“I always made a point of telling the doctors I was sane, and asking to be released. But the more I endeavored to assure them of my sanity, the more they doubted it.”
— Nellie Bly
I often ponder the power dynamic between patients and their health care providers. Clearly, doctors spend years gaining medical knowledge that people without this training do not possess. It is exactly this level of education that gives doctors the upper hand.
I have a neighbor, a retired nurse, who refuses to put on a gown or change out of her clothes in any way before she speaks with her doctor. She has a point. Who doesn’t feel vulnerable in those awful gowns? It automatically puts the doctor on higher ground – she’s fully dressed, you’re not.
A 2016 study* found that although current trends in health care seek to minimize this power dynamic through shared decision making, many doctors do not fully perceive, appropriately use or aim to curtail their authority when interacting with patients.
Historically doctors did have knowledge their patients did not. But now, well, now we have the internet, yes? (However, I do caution people to use well-respected sources and check more than one site when looking for answers).
Innately curious (yay, ADD) (and, yes, curiosity may kill the cat, but obviously knowledge is power), when I have a medical issue, I typically research my symptoms and discuss possible causes with my doctor. She listens. She has compassion. She answers my questions. She feels more like a partner than someone with superior knowledge. She respects my intelligence and my preferences.
Many years ago, I had an infection that needed medical attention. I had just moved to Portland, Maine, and hadn’t yet sought a regular doctor. The doctor I wanted to see upon recommendation from a friend was not taking new patients, but there was a new doctor in her practice who had an appointment available.
Dr. Peter Gordon became my primary care physician for nearly two decades. When I moved to northern Maine, I even traveled more than three hours to see him.
That infection I had is usually treated with antibiotics. But I was adverse to taking them and told Dr. Gordon so. He wrote a prescription for the drug saying I didn’t have to fill it if I took other less-invasive measures and was able to rid myself of the infection within a day or two. If not, he encouraged me to take the antibiotic. He HEARD and RESPECTED me. In the end, I was able to avoid the drugs and I recovered. And that’s how it went with him and I’m sure still does for his current patients.
If your doctor isn’t treating you this way, you might want to consider finding a different health care provider.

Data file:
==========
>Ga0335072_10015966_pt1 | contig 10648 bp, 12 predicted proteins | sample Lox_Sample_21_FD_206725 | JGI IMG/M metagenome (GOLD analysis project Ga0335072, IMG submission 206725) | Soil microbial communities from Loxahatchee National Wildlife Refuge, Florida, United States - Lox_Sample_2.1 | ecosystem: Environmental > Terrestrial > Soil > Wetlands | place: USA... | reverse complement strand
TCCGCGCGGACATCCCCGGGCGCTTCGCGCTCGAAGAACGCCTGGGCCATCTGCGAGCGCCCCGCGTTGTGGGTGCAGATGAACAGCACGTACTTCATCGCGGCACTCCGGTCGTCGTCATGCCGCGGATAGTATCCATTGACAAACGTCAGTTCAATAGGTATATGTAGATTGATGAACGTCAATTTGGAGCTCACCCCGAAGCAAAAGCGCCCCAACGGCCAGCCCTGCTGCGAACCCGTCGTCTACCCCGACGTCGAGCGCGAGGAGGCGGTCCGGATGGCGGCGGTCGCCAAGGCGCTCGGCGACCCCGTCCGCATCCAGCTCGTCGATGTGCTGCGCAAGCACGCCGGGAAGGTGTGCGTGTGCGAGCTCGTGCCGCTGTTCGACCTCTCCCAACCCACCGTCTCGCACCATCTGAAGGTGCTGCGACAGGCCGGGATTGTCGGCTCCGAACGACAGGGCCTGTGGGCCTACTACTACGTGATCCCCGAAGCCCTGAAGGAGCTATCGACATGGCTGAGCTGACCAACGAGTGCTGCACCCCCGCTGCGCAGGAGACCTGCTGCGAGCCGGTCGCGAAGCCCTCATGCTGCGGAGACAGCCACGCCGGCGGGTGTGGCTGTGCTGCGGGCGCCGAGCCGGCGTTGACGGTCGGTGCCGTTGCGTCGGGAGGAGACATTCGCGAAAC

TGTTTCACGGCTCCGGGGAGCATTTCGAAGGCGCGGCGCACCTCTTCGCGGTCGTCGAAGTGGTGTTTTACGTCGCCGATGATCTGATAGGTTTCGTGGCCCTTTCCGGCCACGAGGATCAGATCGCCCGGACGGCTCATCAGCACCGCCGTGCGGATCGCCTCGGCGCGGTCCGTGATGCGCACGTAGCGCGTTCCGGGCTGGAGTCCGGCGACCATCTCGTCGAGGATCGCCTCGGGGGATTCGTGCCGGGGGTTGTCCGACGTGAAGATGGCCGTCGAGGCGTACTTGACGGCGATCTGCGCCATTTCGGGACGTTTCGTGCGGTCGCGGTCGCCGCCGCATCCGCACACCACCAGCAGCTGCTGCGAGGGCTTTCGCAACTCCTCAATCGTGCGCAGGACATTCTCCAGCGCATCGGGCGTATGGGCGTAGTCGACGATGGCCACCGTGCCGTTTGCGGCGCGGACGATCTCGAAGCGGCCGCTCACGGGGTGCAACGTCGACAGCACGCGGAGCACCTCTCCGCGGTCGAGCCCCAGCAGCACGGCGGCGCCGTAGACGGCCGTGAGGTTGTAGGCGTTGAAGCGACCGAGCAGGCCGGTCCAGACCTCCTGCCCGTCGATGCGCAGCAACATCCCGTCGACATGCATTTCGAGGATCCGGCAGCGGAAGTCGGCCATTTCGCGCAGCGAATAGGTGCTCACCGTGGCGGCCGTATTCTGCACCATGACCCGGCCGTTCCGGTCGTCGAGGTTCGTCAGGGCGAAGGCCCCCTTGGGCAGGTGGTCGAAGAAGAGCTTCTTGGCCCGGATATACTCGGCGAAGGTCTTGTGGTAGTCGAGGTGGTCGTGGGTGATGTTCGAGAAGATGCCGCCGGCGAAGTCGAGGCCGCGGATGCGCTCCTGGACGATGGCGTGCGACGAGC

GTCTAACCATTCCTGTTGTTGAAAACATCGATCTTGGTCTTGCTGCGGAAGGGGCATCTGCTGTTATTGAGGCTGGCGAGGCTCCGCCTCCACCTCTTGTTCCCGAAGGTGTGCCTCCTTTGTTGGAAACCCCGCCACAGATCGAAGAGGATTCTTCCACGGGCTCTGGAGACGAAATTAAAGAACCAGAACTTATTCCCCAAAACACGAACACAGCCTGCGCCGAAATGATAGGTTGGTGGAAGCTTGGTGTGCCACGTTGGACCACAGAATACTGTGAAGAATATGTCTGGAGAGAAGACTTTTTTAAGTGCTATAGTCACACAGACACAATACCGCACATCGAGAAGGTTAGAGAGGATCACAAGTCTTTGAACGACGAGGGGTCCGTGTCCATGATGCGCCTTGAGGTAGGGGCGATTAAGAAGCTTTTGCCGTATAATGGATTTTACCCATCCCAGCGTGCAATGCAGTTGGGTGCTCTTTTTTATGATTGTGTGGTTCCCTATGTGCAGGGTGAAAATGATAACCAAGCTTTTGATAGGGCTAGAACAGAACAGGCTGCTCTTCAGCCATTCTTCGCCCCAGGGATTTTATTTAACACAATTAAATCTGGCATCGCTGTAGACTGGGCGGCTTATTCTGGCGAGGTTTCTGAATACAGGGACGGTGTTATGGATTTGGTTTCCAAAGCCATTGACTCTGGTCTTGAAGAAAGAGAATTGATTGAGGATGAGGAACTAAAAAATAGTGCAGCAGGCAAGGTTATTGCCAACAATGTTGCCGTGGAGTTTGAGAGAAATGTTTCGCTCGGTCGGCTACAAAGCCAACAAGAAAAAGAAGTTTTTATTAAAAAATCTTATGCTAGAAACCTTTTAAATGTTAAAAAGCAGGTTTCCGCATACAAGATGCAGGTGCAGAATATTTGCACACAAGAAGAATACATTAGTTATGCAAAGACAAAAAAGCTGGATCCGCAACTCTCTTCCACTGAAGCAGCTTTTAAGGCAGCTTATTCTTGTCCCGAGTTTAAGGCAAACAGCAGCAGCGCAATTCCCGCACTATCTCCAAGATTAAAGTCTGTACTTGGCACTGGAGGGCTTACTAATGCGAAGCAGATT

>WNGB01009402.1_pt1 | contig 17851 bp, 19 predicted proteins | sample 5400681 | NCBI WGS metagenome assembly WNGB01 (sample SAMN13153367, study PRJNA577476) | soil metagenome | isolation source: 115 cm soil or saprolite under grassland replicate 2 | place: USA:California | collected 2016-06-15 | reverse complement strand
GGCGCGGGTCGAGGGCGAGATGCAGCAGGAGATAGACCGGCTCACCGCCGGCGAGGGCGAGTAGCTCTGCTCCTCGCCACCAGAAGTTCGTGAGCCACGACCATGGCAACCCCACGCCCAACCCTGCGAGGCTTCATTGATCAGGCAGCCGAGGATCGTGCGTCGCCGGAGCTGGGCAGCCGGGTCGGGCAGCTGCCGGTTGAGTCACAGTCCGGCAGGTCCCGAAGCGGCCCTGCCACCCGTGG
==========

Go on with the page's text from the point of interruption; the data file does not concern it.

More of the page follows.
Laura Nimmon and Terese Stenfors-Hayes, the authors of the aforementioned study wrote that although a caring, respectful, and empowering communicative physician-patient relationship is proven to improve patient outcomes, there are barriers to employing this level of care due to the inherent power imbalance by virtue of doctors’ qualifications and training. The authors recommended doctors are educated early on and have opportunities for ongoing professional development to raise awareness of their inherent power and teach them to exercise patient-centered communication “through reflective, effective and professional use of power…”
The following statements were taken from the study, during which doctors were interviewed about their perceptions of the doctor-patient relationship. Which of these practitioners would you be most likely to go to and why? Please leave your answer in the comments section.
A) “There is always a power relationship … Patients, they have to put their trust in you because you’re talking about and doing things that really they don’t understand or don’t have a background in. So they have to have a faith that you’re doing what’s best for them, and so you have to be cognizant of that to make sure that you never ever take advantage of that role.”
B) “There is a power imbalance … I mean, you are empowered by the knowledge that you have and the ability to treat patients. So there is an inherent power imbalance … that power imbalance is in knowledge.”
C) “I think you’re seeing that patients probably think they have more power. I think because there’s more consumerism within medicine, people have a U.S.-style consumerist way/approach where ‘I have all the information, you should do this treatment because I think this is what I need.’”
D) “A lot of patients really want to be an equal partner in the learning. And some of them are very intelligent and they will ask you difficult questions. And that’s fine, I kind of like that.”
* Laura Nimmon and Terese Stenfors-Hayes, The “Handling” of power in the physician-patient encounter: perceptions from experienced physicians (BMC Medical Education: 2016) [also posted on the National Institutes of Health’s PubMed Central